‘I Belong to Glasgow’ is an old 20’s music hall song and although I’ve never lived in the city, I worked for Glasgow City Council for over 14 years and still shop and socialise there so I feel a strong connection to the place. This might explain my love for the city and desire to explore its past by going on my second heritage walk organised by the fantastic Glasgow Women’s Library.
The sun was shining yesterday on one of the best days in August and me and my good pal Anne met the others at Glasgow Cross. We then headed down the Saltmarket with our excellent tour guides to discover how industrious and resourceful these Glaswegian women had to be to survive.
I’ve been to Glasgow Green many times but I’d never stopped to take in the details on the monuments round the park. One of our first points of interest was the Temperance Fountain commemorating early campaigners. Women were very active in the Radical founding Temperance Society as they had the most to gain from a teetotal household.
Still in Glasgow Green, we stood at the foot of Nelson’s Column to learn that in 1917 the Women’s Peace Crusade rallied 14,000 women in a demonstration. It was hard to imagine that the same spot was the venue for a passionate anti-war protest when the park was mobbed with folk queuing at the ice-cream van and others taking advantage of a “taps aff” day.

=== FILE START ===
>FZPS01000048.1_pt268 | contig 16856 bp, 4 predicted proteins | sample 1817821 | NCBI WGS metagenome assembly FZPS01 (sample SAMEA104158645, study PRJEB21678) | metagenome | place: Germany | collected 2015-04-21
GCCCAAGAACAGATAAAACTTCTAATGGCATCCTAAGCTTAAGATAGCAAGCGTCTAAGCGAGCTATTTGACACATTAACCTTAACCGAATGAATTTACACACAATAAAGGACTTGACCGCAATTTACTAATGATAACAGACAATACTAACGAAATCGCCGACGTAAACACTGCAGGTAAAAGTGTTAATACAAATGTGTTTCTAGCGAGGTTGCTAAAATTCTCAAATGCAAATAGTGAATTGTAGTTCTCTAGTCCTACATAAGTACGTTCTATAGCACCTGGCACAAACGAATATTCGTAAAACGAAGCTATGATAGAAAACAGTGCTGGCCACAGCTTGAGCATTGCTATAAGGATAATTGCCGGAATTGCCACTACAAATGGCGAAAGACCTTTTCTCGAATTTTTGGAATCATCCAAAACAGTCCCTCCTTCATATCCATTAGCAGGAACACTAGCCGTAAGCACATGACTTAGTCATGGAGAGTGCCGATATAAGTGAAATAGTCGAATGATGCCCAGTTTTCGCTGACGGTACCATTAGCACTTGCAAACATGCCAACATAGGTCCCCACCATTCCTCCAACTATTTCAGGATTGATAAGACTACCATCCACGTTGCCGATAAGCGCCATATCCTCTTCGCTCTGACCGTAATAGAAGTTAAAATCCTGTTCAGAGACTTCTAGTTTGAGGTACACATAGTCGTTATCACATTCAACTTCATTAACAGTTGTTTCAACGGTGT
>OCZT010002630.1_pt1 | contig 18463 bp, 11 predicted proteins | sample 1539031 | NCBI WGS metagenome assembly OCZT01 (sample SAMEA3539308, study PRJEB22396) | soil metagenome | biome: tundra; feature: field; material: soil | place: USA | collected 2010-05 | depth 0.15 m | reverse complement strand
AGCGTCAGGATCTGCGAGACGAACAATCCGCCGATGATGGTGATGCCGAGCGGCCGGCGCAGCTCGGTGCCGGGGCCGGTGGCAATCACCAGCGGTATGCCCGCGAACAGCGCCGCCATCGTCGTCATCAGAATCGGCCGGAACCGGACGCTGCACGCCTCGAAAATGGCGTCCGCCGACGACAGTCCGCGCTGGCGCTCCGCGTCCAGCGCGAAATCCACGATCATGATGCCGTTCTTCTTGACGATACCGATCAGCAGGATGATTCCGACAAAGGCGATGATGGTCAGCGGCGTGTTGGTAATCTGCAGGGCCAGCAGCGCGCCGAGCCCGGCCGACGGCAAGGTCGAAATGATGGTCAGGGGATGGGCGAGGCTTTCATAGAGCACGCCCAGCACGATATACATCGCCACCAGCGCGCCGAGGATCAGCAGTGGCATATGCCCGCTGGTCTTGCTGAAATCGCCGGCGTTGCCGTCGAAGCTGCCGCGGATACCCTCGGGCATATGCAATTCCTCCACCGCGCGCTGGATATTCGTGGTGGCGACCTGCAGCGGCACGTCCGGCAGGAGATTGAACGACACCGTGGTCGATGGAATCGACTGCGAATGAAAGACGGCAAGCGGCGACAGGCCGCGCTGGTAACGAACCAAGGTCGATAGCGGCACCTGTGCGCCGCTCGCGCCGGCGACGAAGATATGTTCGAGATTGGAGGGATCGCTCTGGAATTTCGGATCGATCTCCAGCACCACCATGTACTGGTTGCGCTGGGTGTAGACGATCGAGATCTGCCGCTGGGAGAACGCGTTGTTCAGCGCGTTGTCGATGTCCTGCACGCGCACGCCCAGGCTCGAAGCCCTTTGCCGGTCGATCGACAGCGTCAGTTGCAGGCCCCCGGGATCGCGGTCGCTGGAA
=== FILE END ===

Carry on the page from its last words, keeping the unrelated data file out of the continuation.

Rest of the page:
Years ago, even up until the 70’s, the sunshine would’ve meant that women would’ve used the clothes poles for drying their washing. The Victorian poles are still there as a reminder of the Green’s history as an area to wash and dry clothes since 1450.
On the edge of the Green is the former Templeton Carpet Factory. Modelled on the Doge’s Palace in Venice, this unique building was home to a world renowned carpet factory until the 1950’s but is now a business centre. I’ve been into the West Brewery within the building several times (strictly for research purposes) but I’ve never noticed the Templeton Gate which is near the entrance. This was made to commemorate 29 women who were killed during the construction.
Hearing stories of strong women makes me want to capture their spirit in my writing. The working class doesn’t always have an authentic voice in literature and these tales of women like ‘Battling’ Betty McAllister make me want to highlight the history of these courageous women. I never thought historical fiction was a genre that interested me as a writer but watch this space…
The tour continues through the east end with constant reminders of how life has improved for women who no longer need to fight for the vote and work under dire factory conditions. If the women of the East End of Glasgow had their own theme tune, then it would be ‘Sisters are doin’ it for themselves’ by Aretha Franklin and Annie Lennox.